About half of the seedlings I start indoors grow exactly as
they should, with one sturdy plant near the middle of each seedling container, so that the root ball forms a plug plant type mass. The others come up crowded, and need to be 'pricked out' – gardening lingo for separating the little seedlings and transplanting them to individual containers. Gardeners who buy seedlings also do a fair amount of pricking out, because it’s not unusual to find several lettuce, basil or even tomato seedlings growing in the same pot. Transplanting the young seedlings to individual containers can double or triple your supply of plants.
Most vegetable and herb seedlings are easy to prick out as long as you do it while they are young and have fewer than 5 leaves. Getting organised ahead of time is important, too, because once your hands are covered with soil, you don’t want to stop to make labels or find more containers. Using the following step-by-step procedure, I seldom lose a seedling.
- Prepare the patients. Pricking out is a form of surgery, so the seedlings should be in top condition. Water them several hours before you begin, and protect them from any type of stress.
- Prepare the compost soil. Place as much compost as you need in a pail, and lightly moisten it with warm water. If the soil is cold from sitting outside, bring it indoors and give it time to come to room temperature.
- Prepare containers. Wash out plastic pots that have previously been used. Many sources recommend disinfecting containers at this point, but I think washing them with warm, soapy water is sufficient. When using paper cups or recycled containers like yogurt cups, poke at least 3 drainage holes in the bottom of each one.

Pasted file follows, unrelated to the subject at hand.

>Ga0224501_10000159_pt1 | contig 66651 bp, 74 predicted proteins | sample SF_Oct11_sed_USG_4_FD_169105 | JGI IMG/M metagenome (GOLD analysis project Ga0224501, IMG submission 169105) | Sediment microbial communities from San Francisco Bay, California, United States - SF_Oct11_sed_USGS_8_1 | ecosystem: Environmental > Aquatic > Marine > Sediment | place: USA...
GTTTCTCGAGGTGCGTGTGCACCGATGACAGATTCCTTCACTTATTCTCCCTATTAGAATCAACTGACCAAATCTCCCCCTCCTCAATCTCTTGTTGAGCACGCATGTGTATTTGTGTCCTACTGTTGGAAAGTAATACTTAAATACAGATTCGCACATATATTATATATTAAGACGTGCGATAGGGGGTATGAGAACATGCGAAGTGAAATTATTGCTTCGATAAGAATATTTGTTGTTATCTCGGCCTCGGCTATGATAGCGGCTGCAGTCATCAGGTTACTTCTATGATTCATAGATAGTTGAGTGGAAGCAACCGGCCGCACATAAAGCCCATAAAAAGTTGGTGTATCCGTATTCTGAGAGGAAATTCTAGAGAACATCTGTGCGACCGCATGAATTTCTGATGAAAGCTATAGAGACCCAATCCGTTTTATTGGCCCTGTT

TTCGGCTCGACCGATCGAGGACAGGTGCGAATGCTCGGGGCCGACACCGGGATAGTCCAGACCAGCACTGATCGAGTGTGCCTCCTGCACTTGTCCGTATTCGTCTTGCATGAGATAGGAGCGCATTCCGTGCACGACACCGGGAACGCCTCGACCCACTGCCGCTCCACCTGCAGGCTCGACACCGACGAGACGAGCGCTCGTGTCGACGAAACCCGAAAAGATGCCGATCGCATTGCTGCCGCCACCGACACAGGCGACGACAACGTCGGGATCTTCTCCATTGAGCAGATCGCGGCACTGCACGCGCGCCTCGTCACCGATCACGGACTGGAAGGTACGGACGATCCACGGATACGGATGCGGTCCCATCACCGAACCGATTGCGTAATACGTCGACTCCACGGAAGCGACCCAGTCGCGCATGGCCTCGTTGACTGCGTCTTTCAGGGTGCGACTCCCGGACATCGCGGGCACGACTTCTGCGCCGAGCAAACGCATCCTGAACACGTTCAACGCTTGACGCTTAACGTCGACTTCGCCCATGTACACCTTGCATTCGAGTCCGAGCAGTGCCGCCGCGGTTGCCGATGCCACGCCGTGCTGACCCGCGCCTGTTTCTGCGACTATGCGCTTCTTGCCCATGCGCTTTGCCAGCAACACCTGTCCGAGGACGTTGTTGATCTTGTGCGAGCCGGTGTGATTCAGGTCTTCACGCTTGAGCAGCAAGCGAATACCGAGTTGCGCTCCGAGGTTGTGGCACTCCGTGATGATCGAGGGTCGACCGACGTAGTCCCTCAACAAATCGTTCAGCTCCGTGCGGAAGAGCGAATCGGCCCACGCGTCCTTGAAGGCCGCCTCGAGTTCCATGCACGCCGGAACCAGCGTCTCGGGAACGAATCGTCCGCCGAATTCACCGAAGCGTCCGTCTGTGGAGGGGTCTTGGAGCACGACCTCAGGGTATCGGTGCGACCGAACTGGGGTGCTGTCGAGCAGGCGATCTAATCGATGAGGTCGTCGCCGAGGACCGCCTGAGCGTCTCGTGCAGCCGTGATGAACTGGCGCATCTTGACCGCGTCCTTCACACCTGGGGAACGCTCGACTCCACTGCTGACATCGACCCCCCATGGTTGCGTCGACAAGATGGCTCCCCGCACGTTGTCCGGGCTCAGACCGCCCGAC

- Label containers. Part of the beauty of paper cups is that you can write on them using a permanent marker. On the other hand, plastic markers can move to the garden with the plant, which makes it easy to tell one variety from another. I make markers from plastic food containers taken out of the recycling bin, cut into narrow 3-inch strips.
- Partially fill containers. Sprinkle enough moistened potting soil into the containers to fill them about one-half full.
- Remove the seedlings. Push up on the bottom of the seedling container, and be ready to catch the root ball with your other hand. This is easiest if you can hold the container sideways or upside-down. Place the seedlings on a flat surface that is shaded from direct sun. Poke at the roots until the root ball shatters.
- Replant the seedlings. Grasp a leaf from the most accessible seedling, and gently lift it until it comes free. Use a stick or pencil to help guide the lowest roots into the new container, but don’t worry if they spiral around a bit. Still holding the seedling with one hand, sprinkle moist potting soil around the roots until the proper planting depth is achieved. Use a stick, pencil, or your fingers to firm the soil over the buried roots. Then do the same with the other seedlings.
- Water and wait. Stop every ten minutes or so, and water the seedlings you have pricked out. Then return them to exactly the same environment in which they were growing during the previous week. To give new roots time to grow, wait at least three days before moving the pricked-out seedlings to brighter light.
I often wait until I see signs of new growth to move seedlings outdoors to grow in brighter light, or to begin hardening off seedlings in preparation for setting them out in the garden. Most pricked-out seedlings recover from transplanting trauma in a few days, and show new growth within a week. Those that won’t go into the garden for several weeks will need to be shifted to larger pots, but "potting up" older seedlings with strong root systems is a piece of cake compared to the slow, delicate work of pricking out.
By Barbara Pleasant